An elucidating collection of ten original essays, Making Animal Meaning reconceptualizes methods for researching animal histories and rethinks the contingency of the human-animal relationship. The vibrant and diverse field of animal studies is detailed in these interdisciplinary discussions, which include voices from a broad range of scholars and have an extensive chronological and geographical reach. These exciting discourses capture the most compelling theoretical underpinnings of animal significance while exploring meaning-making through the study of specific spaces, species, and human-animal relations. A deeply thoughtful collection — vital to understanding central questions of agency, kinship, and animal consumption — these essays tackle the history and philosophy of constructing animal meaning.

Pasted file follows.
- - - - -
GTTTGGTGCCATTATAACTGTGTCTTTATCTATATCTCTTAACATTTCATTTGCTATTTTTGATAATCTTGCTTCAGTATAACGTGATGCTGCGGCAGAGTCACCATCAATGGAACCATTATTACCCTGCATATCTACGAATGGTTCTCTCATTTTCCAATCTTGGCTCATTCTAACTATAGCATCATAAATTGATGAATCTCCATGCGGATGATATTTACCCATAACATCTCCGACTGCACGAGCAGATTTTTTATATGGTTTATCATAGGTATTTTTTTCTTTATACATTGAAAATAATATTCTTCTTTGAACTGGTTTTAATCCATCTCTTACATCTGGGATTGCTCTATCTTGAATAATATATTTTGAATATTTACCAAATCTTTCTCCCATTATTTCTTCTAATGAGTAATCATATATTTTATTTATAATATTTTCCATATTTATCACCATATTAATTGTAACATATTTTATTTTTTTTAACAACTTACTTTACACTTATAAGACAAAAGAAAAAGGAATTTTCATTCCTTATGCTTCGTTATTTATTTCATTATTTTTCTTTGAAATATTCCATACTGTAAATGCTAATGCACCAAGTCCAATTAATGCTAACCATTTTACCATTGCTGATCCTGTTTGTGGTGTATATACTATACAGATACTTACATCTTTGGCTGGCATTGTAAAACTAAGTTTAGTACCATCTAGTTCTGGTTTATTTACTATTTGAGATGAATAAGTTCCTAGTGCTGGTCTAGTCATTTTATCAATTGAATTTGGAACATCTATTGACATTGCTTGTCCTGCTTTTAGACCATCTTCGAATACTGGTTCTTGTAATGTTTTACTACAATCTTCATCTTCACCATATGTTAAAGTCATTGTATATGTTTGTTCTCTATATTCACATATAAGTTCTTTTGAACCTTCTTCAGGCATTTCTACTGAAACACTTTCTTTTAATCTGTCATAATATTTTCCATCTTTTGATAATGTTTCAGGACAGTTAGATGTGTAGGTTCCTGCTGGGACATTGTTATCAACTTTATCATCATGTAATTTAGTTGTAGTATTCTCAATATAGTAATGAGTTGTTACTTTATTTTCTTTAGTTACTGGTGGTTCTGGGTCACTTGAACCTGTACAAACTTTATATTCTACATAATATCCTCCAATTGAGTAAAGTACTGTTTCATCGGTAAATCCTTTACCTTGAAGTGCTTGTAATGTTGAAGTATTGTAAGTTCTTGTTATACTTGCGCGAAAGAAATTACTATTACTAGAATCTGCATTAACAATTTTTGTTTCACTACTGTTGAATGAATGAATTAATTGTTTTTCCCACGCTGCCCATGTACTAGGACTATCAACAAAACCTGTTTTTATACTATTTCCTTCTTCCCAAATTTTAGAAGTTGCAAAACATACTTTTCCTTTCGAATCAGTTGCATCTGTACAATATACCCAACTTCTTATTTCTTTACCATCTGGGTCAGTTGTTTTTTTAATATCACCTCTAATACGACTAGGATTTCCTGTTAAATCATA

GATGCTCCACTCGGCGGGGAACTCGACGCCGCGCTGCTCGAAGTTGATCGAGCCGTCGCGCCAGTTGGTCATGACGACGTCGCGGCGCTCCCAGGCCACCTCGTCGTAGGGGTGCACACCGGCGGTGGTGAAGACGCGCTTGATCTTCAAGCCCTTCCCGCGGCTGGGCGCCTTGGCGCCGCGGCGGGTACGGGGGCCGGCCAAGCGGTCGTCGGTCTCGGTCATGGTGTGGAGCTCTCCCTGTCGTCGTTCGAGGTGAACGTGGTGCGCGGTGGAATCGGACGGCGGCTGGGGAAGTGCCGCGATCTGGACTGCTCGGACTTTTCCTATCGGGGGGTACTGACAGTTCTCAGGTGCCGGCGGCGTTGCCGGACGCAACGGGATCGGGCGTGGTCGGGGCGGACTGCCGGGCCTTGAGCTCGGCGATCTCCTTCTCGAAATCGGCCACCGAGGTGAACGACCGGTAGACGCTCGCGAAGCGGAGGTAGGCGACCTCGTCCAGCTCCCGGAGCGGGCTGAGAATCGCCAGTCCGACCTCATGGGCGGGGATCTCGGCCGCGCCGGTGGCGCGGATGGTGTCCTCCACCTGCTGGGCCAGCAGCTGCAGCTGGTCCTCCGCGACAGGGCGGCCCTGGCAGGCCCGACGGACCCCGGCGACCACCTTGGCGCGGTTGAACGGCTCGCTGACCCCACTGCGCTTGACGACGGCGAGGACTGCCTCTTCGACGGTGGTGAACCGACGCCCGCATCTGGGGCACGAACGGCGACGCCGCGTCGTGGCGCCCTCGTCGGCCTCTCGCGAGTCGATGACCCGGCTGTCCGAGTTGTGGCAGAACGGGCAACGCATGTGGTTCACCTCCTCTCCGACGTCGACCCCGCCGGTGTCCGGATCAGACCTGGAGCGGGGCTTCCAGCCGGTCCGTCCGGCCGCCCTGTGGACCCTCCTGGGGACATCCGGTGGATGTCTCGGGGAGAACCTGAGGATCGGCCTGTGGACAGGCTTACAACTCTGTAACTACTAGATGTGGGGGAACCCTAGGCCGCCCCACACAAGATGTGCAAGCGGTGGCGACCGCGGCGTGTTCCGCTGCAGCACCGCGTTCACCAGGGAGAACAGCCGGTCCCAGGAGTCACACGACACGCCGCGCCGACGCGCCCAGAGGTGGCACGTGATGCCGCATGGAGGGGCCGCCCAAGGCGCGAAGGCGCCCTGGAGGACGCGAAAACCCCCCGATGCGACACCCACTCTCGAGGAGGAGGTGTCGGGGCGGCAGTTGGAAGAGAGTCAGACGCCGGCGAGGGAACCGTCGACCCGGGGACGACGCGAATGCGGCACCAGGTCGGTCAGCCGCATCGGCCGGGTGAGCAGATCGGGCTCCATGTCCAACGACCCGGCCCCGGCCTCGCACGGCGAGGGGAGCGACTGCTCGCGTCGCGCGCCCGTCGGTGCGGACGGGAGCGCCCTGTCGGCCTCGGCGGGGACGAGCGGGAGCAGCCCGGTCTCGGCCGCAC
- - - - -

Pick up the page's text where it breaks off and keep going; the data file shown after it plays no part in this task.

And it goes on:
Linda Kalof is Professor of Sociology at Michigan State University. She is also founder of the Michigan State University interdisciplinary graduate specialization in Animal Studies: Humanities and Social Science Perspectives.
Georgina M. Montgomery, an award-winning educator, is an Assistant Professor at Michigan State University with a joint appointment in Lyman Briggs College and the Department of History.